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FAA Says People Flying Drones at Super Bowl to Face Consequences: $30,000 Fine, Criminal Charges, and Drone Confiscation Included

While there are many potential offenses one could commit during the Super Bowl, flying a drone used to not be part of that list. That, however, has changed.

The Federal Aviation Administration (FAA) has provided new guidelines when it comes to flying drones around the SoFi Stadium. The guidelines also comes with potential fines, charges, and more.

FAA Declared SoFi Stadium a No Drone Zone

According to the story by CNET, the government could fine, file criminal charges, and even destroy or confiscate one’s drone if they are piloted within just 34.5 miles of SoFi Stadium during the Super Bowl. In addition, the FAA has officially declared the SoFi Stadium, which is located in Inglewood, California, a No Drone Zone. 

Not only will the drone be confiscated but the pilot may also receive a fine of up to $30,000. Criminal charges are also possible should the offender insist on flying their drone during the championship football game, per the FAA.

Limitations to the Restrictions Regarding the Super Bowl No Drone Zone

The flight restrictions, however, are not permanent. They also only cover piloting a drone anywhere up to an altitude of 18,000 feet within 34.5 miles of the stadium from 2:30 PM to 8:30 PM PT on Feb. 13. The No Drone Zone will officially come into effect at 10AM PT for the area closer to the stadium.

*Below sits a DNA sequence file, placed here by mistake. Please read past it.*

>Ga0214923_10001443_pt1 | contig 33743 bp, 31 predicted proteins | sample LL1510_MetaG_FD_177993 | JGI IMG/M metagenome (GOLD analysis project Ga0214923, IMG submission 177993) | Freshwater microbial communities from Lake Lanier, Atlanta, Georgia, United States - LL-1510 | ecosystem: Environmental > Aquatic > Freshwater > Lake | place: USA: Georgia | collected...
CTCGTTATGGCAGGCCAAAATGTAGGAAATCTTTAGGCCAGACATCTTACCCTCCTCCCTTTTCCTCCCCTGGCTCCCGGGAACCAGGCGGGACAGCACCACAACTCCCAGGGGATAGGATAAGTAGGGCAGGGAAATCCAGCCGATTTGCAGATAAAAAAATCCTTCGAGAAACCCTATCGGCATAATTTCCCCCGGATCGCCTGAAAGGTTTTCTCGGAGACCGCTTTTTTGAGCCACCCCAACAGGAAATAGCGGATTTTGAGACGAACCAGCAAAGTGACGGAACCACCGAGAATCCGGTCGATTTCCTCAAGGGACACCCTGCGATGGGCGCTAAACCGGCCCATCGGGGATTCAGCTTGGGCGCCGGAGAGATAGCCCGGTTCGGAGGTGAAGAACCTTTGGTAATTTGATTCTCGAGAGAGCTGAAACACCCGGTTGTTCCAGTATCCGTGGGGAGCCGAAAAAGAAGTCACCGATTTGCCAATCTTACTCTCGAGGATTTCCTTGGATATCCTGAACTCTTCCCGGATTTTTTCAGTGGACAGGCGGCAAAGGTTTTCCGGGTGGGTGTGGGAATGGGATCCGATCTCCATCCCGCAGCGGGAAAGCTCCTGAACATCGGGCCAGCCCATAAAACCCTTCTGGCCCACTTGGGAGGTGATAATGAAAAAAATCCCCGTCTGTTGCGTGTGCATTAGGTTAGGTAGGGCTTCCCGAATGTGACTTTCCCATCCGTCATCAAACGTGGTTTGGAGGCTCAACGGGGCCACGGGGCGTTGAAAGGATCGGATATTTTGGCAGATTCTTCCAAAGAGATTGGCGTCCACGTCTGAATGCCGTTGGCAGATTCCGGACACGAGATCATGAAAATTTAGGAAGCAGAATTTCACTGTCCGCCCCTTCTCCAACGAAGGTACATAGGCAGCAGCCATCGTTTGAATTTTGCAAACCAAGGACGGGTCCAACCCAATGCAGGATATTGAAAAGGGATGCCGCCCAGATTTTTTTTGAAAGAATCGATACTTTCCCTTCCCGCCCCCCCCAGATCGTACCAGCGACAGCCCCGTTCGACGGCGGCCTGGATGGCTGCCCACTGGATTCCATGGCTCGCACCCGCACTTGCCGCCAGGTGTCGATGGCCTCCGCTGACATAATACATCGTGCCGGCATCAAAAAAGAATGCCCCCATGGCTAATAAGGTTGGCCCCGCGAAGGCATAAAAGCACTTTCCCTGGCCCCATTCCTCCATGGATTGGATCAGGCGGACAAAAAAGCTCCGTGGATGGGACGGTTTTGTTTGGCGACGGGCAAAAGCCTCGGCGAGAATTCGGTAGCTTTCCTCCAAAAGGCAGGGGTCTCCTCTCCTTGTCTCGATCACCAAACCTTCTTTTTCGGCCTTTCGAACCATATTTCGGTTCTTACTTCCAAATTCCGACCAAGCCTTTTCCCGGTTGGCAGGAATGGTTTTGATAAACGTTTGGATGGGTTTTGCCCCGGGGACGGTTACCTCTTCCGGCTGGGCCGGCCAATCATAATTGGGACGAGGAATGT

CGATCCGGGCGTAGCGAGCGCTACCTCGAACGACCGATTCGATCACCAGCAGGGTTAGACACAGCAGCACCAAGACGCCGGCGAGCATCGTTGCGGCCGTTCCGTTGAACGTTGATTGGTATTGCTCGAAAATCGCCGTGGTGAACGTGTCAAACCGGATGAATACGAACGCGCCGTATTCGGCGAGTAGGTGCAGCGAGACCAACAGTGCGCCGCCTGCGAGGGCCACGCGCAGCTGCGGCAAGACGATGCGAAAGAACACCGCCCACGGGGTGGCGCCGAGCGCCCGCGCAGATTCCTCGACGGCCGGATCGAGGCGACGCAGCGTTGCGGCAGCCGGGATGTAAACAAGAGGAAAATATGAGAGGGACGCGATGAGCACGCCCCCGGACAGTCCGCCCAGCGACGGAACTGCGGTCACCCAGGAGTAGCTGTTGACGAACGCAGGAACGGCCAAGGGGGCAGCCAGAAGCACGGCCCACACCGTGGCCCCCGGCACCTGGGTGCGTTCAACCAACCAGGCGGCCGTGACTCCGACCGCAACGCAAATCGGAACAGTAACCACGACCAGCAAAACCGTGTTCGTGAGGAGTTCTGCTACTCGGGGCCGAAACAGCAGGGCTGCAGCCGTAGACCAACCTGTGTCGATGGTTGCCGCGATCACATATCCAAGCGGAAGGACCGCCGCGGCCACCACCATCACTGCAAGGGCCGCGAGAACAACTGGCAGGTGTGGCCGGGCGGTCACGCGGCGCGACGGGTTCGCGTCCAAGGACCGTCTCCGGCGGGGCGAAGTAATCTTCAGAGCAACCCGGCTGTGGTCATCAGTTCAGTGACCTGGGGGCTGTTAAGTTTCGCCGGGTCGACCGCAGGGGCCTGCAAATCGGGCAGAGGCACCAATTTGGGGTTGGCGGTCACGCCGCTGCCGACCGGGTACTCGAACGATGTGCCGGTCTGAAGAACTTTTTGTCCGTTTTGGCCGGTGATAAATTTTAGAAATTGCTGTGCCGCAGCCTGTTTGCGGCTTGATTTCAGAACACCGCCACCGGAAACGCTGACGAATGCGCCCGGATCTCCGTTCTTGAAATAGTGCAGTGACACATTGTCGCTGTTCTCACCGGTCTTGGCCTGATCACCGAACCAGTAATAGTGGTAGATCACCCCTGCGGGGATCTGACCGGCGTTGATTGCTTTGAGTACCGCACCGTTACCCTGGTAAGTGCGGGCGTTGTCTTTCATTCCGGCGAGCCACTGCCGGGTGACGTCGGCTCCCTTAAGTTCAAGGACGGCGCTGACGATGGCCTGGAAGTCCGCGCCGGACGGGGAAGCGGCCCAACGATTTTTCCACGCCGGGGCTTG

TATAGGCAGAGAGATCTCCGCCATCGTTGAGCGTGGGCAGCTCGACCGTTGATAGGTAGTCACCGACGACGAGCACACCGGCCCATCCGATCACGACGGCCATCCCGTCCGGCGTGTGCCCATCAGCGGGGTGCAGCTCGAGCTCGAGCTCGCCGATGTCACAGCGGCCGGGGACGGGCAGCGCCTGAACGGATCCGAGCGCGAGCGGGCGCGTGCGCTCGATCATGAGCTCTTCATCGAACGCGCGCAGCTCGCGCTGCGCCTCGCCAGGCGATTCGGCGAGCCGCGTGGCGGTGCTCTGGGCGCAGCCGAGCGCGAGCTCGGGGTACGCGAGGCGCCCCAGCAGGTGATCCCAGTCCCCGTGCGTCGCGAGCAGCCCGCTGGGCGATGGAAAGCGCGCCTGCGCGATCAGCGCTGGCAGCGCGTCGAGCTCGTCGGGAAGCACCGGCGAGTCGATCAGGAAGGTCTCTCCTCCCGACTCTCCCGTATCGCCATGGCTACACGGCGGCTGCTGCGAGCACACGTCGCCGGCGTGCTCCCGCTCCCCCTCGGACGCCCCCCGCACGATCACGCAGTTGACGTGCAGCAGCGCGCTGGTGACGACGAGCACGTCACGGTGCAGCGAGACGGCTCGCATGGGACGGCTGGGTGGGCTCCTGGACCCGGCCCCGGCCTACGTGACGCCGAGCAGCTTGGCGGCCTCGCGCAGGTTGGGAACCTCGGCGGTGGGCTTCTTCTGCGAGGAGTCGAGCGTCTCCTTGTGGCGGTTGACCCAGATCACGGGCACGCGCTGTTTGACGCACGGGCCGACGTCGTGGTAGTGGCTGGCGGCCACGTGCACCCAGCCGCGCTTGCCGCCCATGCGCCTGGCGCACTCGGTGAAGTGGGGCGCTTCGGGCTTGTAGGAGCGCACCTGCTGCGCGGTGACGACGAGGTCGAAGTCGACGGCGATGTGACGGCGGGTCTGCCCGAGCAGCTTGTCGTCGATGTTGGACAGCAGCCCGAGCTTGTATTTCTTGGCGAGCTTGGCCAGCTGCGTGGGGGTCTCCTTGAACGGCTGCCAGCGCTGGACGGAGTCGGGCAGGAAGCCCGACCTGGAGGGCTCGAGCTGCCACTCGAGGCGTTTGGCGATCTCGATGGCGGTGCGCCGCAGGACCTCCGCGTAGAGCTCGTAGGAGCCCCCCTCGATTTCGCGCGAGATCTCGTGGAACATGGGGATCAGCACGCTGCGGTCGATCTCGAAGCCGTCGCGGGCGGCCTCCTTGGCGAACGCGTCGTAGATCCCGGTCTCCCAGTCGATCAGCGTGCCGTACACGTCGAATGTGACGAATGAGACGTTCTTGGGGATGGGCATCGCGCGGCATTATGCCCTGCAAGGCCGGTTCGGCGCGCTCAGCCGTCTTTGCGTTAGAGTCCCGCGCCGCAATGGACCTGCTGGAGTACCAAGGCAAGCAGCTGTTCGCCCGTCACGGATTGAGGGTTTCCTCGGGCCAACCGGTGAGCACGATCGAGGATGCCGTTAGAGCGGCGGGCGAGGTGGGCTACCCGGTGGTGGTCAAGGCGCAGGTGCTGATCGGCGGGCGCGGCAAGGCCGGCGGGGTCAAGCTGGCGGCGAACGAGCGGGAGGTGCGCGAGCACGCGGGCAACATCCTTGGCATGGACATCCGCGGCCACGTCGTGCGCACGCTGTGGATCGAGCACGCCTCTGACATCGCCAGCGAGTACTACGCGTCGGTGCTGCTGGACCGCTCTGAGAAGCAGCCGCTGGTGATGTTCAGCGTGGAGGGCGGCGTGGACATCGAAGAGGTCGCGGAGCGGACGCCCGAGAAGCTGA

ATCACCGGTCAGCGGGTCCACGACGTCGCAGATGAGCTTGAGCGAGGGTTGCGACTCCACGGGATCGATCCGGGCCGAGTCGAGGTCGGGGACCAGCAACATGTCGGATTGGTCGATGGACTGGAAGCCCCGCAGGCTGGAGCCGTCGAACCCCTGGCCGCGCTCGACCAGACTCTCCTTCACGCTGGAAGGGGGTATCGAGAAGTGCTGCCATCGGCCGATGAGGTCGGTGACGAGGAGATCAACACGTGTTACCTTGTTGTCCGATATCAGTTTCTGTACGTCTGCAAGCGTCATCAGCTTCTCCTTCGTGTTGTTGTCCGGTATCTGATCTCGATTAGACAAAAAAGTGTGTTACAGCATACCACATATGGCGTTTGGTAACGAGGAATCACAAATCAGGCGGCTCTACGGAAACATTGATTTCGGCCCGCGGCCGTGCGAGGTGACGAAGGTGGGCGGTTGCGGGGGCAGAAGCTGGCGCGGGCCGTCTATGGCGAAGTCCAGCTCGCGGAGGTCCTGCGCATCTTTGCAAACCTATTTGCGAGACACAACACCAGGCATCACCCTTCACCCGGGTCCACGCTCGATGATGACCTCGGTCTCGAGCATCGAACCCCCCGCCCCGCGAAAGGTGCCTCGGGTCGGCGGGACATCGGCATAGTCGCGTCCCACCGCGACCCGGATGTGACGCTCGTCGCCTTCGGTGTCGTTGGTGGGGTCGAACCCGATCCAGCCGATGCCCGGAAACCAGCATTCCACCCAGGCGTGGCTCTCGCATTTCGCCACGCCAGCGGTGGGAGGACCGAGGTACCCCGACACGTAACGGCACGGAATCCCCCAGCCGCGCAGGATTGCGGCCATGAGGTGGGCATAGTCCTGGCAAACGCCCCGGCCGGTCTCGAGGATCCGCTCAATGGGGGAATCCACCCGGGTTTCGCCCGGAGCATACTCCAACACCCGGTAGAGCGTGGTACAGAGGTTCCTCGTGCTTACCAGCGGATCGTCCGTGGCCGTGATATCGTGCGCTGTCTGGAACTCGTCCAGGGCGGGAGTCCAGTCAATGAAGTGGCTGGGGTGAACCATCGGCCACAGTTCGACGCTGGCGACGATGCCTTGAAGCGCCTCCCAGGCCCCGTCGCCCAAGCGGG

According to the FAA flight advisory, there could also be a chance that the government might need to completely destroy a drone. This would happen if it is “deemed to pose a credible safety or security threat to protected personnel, facilities or assets.”

FAA Releases Official Super Bowl Guidelines

The FAA has released specific guidelines for the Super Bowl, which have been uploaded on their website. The guidelines tackle security provisions, special air traffic procedures, traffic management, and VFR arrivals and potential holding.

Guidelines are also available regarding flight plans, air files, training flights, airport parking reservations, airport status information, and airport traffic control tower.

Drones, although initially introduced with more tactical use, have become “increasingly capable for capturing aerial videos and photos.” As of writing, one struggle that a lot of drone pilots are experiencing is knowing where and when they can fly.

Read Also: Apple Drone Could be in Works After Patent Applications Spotted | ‘Unmanned Aerial Vehicles’

What Apps can be Used to Secure Permission and Know Where to Fly?

According to CNET, there is an app called the B4UFLY app that signals where and when a pilot can fly their drone. The app can be used to find out if it is “legal to fly at a particular spot.”

Another app called Aloft is also available, which alsos assist pilots in securing the necessary permission.

Aloft offers a system known as the Low Altitude Authorization and Notification Capability or LAANC to help users request permission for certain areas that need it. It is important to check before flying a drone since pilots can be fined, charged, and have their drones destroyed in unauthorized areas.

Related Article: Drone Took Just 6 Minutes to Deliver Lungs for Transplant from Hospital to Hospital as a First for Health Network

This article is owned by Tech Times

Written by Urian B.

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